In terms of the performance profile of the three console versions, there are few surprises in terms of the overall outlook - PlayStation 4 Pro is best equipped to hit the 30fps target (though even Sony's latest and greatest can drop below the target) and it's the only release that operates with v-sync fully enabled. The base PS4 and Xbox One slip into what you might call 'semi-adaptive' v-sync territory, with screen-tear manifesting when the engine fails to maintain its 30fps target. Tearing only occurs at the very top of the screen, with the game otherwise presenting very much like a typical double-buffer v-sync title - often lurching between 30fps and 20fps.

PlayStation 4Xbox OnePlayStation 4 ProPC
A dynamic resolution scaler is present across all formats. PS4 and the Pro consistantly operate at higher resolutions than Xbox One (base res is 1080p vs 900p) providing a sharper image. The PC version at 1080p provides similar image quality to PS4 when using TXAA 1x.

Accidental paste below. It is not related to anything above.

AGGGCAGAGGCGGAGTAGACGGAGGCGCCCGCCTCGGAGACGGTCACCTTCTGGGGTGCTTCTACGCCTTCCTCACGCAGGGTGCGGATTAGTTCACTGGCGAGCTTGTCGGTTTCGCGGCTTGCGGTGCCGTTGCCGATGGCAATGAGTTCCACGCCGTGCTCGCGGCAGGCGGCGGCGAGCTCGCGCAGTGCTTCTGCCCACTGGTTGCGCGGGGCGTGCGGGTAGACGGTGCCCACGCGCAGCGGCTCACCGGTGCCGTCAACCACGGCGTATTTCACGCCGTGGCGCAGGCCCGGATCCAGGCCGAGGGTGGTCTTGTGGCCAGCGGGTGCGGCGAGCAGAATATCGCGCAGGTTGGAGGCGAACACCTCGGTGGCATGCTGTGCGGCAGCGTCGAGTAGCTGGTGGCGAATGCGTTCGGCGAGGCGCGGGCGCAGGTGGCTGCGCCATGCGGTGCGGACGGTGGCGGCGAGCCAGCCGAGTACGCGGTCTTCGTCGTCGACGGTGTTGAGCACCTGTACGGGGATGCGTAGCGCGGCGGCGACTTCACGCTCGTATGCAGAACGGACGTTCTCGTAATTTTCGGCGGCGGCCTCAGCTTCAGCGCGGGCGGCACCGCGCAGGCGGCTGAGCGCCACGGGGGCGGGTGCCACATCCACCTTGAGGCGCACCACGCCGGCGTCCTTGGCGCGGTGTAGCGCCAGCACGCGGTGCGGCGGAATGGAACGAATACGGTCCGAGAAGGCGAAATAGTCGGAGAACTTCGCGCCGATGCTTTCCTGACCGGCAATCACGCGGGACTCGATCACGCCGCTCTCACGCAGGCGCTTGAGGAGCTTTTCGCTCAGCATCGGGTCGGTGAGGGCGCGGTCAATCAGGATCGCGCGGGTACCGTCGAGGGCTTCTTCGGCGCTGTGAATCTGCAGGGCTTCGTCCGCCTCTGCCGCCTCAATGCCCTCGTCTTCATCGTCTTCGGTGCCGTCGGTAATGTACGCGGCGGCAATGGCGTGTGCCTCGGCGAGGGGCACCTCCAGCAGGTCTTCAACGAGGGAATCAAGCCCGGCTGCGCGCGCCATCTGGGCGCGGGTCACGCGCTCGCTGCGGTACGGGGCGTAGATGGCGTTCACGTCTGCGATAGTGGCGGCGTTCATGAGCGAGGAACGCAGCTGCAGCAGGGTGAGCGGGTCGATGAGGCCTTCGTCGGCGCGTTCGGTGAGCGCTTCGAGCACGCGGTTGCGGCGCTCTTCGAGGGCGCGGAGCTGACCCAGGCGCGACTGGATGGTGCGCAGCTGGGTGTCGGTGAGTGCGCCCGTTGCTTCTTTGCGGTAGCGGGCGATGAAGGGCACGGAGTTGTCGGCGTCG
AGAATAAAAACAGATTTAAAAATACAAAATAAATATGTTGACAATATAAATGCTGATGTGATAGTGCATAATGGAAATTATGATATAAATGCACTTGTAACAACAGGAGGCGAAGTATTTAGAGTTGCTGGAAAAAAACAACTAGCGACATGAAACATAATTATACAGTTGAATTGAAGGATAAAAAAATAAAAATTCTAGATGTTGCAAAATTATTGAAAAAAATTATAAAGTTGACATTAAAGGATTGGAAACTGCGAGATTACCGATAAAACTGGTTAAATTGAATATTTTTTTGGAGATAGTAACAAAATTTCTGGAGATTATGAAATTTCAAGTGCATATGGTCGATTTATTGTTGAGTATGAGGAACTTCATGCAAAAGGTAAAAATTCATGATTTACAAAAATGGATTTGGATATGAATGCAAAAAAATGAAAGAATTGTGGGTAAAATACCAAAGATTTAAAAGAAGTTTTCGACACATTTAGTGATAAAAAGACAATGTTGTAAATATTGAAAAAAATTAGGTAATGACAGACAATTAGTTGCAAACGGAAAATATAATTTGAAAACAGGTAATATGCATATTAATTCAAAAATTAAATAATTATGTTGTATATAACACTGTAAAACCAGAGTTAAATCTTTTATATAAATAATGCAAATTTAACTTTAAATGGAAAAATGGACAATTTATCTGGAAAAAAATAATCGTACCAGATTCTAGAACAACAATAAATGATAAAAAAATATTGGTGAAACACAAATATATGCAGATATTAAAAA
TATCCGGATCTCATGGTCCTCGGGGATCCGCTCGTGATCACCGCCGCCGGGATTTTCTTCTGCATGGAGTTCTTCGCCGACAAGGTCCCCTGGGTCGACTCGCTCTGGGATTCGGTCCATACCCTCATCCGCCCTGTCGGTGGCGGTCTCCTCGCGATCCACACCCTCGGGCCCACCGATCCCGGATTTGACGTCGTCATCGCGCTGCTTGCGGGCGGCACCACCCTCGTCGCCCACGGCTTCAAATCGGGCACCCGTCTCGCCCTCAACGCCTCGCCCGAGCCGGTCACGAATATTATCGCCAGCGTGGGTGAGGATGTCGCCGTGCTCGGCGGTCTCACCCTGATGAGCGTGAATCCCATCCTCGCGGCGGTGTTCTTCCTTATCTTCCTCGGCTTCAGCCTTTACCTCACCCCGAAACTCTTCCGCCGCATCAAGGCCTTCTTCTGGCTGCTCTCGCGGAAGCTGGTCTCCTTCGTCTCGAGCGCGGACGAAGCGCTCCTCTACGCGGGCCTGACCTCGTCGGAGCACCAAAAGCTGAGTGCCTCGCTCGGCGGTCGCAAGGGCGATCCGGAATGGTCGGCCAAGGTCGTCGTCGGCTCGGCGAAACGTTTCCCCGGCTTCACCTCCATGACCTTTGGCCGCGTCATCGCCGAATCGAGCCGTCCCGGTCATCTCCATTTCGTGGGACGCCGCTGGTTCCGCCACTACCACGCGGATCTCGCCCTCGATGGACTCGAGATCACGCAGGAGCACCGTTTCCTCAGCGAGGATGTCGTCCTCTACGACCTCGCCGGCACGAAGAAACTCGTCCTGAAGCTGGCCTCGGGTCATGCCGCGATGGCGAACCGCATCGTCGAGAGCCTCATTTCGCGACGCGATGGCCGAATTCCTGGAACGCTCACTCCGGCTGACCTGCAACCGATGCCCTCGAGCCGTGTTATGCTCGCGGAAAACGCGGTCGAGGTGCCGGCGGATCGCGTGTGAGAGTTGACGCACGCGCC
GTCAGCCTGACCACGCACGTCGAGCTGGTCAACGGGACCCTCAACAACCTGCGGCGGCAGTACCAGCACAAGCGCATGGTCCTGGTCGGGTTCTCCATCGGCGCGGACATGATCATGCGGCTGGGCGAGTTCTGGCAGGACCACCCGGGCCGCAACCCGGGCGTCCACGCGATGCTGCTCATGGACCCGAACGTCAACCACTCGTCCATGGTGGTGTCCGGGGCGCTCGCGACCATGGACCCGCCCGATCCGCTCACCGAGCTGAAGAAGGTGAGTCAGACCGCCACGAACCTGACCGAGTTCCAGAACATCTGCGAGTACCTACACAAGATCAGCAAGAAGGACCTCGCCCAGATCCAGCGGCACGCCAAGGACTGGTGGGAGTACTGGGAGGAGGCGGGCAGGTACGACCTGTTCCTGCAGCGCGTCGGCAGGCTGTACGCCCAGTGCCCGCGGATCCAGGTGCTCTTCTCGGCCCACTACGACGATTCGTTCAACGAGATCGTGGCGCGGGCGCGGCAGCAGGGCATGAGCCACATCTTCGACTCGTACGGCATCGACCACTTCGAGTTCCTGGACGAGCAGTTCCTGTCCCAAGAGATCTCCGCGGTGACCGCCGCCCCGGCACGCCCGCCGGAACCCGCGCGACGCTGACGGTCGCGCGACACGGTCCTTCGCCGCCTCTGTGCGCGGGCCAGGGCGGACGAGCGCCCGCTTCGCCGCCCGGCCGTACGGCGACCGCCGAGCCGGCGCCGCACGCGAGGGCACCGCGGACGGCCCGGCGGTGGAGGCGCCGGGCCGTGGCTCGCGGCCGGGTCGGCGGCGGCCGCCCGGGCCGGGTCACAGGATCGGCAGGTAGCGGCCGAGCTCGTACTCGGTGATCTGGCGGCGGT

PlayStation 4Xbox OnePlayStation 4 ProPC
When paired with a full HD screen, the PS4 Pro simply renders out a native 1080p image with image quality that is identical to the base PS4 game when the dynamic resolution scaler isn't kicking in. Forcing super-sampling in 1080p can only be done when using a 4K screen, thus denying a visible boost in sharpness to 1080p TV owners.
PlayStation 4Xbox OnePlayStation 4 ProPC
Shadow quality is identical across all consoles, but on PC these are rendered at higher resolution. Note how these elements appear clearer and more defined across the ground while still maintaining a smooth look.
PlayStation 4Xbox OnePlayStation 4 ProPC